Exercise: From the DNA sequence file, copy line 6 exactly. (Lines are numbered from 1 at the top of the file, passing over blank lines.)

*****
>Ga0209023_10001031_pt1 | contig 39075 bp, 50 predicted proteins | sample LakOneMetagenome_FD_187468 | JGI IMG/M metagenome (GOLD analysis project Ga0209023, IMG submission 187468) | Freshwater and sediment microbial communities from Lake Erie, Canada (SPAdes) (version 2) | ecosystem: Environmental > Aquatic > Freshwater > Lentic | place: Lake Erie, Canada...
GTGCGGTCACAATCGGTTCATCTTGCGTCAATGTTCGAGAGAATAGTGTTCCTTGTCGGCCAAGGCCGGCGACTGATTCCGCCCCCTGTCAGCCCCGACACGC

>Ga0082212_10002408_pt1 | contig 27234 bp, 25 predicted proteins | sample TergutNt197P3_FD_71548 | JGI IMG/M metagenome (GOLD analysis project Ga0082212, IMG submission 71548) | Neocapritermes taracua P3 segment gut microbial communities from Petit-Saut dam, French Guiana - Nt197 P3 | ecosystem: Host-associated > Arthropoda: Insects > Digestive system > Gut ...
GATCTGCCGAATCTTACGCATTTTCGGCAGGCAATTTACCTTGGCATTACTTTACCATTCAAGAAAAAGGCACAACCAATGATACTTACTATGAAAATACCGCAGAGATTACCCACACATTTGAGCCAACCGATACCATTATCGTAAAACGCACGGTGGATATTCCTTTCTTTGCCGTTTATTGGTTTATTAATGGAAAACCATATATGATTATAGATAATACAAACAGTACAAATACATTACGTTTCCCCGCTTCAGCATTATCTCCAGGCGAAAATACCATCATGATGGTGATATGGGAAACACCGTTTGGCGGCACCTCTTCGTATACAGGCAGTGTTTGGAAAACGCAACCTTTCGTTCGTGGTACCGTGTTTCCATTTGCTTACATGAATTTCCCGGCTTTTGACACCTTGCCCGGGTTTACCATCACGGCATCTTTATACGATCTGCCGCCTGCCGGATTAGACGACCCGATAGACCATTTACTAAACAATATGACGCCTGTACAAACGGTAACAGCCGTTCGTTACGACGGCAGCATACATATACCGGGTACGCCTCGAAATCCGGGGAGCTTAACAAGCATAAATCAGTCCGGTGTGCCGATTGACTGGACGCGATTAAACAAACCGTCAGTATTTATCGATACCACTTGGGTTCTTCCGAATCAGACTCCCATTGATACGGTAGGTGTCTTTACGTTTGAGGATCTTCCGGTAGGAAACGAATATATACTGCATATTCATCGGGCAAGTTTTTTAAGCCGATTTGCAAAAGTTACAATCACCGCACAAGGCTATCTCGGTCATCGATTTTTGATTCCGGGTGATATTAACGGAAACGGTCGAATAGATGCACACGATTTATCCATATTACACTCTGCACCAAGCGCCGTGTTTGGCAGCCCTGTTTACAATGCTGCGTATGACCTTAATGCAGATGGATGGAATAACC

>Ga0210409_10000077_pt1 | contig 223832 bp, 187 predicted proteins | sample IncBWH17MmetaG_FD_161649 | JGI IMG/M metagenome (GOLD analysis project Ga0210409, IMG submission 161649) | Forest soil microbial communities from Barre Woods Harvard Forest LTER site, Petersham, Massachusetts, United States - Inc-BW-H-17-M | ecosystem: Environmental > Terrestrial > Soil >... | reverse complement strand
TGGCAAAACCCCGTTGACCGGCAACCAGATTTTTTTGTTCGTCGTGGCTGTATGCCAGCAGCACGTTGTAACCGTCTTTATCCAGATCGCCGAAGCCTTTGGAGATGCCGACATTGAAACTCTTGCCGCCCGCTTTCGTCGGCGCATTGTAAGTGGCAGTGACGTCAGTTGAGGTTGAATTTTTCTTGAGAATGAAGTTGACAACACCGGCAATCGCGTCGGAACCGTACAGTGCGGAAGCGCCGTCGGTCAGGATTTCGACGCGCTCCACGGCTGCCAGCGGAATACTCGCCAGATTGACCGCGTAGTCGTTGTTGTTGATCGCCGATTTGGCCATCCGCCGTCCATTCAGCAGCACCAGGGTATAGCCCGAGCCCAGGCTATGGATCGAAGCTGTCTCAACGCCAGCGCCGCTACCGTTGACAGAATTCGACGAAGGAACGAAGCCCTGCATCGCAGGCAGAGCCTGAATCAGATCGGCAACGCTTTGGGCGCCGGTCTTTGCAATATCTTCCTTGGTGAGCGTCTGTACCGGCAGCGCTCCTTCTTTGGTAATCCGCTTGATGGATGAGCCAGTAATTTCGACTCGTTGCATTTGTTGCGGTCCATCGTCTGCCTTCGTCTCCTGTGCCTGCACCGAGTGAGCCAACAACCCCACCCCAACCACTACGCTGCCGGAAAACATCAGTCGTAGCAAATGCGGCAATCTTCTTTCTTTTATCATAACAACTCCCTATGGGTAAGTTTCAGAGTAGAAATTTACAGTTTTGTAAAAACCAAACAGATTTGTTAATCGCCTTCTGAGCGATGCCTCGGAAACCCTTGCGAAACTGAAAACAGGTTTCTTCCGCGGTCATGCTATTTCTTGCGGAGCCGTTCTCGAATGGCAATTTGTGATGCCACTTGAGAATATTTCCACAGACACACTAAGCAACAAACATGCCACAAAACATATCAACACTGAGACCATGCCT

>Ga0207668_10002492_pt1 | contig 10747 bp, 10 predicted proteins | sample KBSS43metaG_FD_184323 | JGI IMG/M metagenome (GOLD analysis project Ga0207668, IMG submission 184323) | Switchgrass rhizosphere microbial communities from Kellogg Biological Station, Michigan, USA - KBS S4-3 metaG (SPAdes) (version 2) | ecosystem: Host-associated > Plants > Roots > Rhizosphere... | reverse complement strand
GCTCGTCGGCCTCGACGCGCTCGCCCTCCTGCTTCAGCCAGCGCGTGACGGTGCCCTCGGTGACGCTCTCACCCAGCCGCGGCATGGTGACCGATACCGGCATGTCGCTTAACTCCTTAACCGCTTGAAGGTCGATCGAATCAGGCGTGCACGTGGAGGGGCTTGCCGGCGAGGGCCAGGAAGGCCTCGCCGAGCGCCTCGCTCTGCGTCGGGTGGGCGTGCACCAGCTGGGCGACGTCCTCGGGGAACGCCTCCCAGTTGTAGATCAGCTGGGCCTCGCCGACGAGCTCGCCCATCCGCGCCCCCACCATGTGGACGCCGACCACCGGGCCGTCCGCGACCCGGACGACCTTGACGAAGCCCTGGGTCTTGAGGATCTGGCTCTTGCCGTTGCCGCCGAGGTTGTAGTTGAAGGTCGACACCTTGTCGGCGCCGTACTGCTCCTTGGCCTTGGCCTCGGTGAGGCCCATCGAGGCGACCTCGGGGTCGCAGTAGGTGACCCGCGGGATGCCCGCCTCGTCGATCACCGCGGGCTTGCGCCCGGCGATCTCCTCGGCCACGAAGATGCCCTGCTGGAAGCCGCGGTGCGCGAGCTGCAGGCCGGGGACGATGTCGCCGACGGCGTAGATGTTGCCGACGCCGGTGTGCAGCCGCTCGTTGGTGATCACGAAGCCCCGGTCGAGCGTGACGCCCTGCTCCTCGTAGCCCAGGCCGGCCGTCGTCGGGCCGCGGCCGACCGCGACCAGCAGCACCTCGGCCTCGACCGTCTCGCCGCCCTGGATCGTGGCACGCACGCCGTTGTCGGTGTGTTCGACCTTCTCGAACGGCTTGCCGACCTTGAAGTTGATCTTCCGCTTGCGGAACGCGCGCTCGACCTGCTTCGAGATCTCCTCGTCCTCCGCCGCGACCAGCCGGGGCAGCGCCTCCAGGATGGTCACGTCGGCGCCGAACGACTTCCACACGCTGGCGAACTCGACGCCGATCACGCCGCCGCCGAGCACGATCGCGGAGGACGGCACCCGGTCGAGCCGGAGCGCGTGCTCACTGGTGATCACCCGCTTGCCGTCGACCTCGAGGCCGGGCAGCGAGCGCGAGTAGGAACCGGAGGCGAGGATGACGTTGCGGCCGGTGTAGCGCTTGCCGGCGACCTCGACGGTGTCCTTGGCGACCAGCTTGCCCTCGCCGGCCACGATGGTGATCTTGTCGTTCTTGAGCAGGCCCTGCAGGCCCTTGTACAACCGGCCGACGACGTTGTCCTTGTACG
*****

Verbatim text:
TGGCAAAACCCCGTTGACCGGCAACCAGATTTTTTTGTTCGTCGTGGCTGTATGCCAGCAGCACGTTGTAACCGTCTTTATCCAGATCGCCGAAGCCTTTGGAGATGCCGACATTGAAACTCTTGCCGCCCGCTTTCGTCGGCGCATTGTAAGTGGCAGTGACGTCAGTTGAGGTTGAATTTTTCTTGAGAATGAAGTTGACAACACCGGCAATCGCGTCGGAACCGTACAGTGCGGAAGCGCCGTCGGTCAGGATTTCGACGCGCTCCACGGCTGCCAGCGGAATACTCGCCAGATTGACCGCGTAGTCGTTGTTGTTGATCGCCGATTTGGCCATCCGCCGTCCATTCAGCAGCACCAGGGTATAGCCCGAGCCCAGGCTATGGATCGAAGCTGTCTCAACGCCAGCGCCGCTACCGTTGACAGAATTCGACGAAGGAACGAAGCCCTGCATCGCAGGCAGAGCCTGAATCAGATCGGCAACGCTTTGGGCGCCGGTCTTTGCAATATCTTCCTTGGTGAGCGTCTGTACCGGCAGCGCTCCTTCTTTGGTAATCCGCTTGATGGATGAGCCAGTAATTTCGACTCGTTGCATTTGTTGCGGTCCATCGTCTGCCTTCGTCTCCTGTGCCTGCACCGAGTGAGCCAACAACCCCACCCCAACCACTACGCTGCCGGAAAACATCAGTCGTAGCAAATGCGGCAATCTTCTTTCTTTTATCATAACAACTCCCTATGGGTAAGTTTCAGAGTAGAAATTTACAGTTTTGTAAAAACCAAACAGATTTGTTAATCGCCTTCTGAGCGATGCCTCGGAAACCCTTGCGAAACTGAAAACAGGTTTCTTCCGCGGTCATGCTATTTCTTGCGGAGCCGTTCTCGAATGGCAATTTGTGATGCCACTTGAGAATATTTCCACAGACACACTAAGCAACAAACATGCCACAAAACATATCAACACTGAGACCATGCCT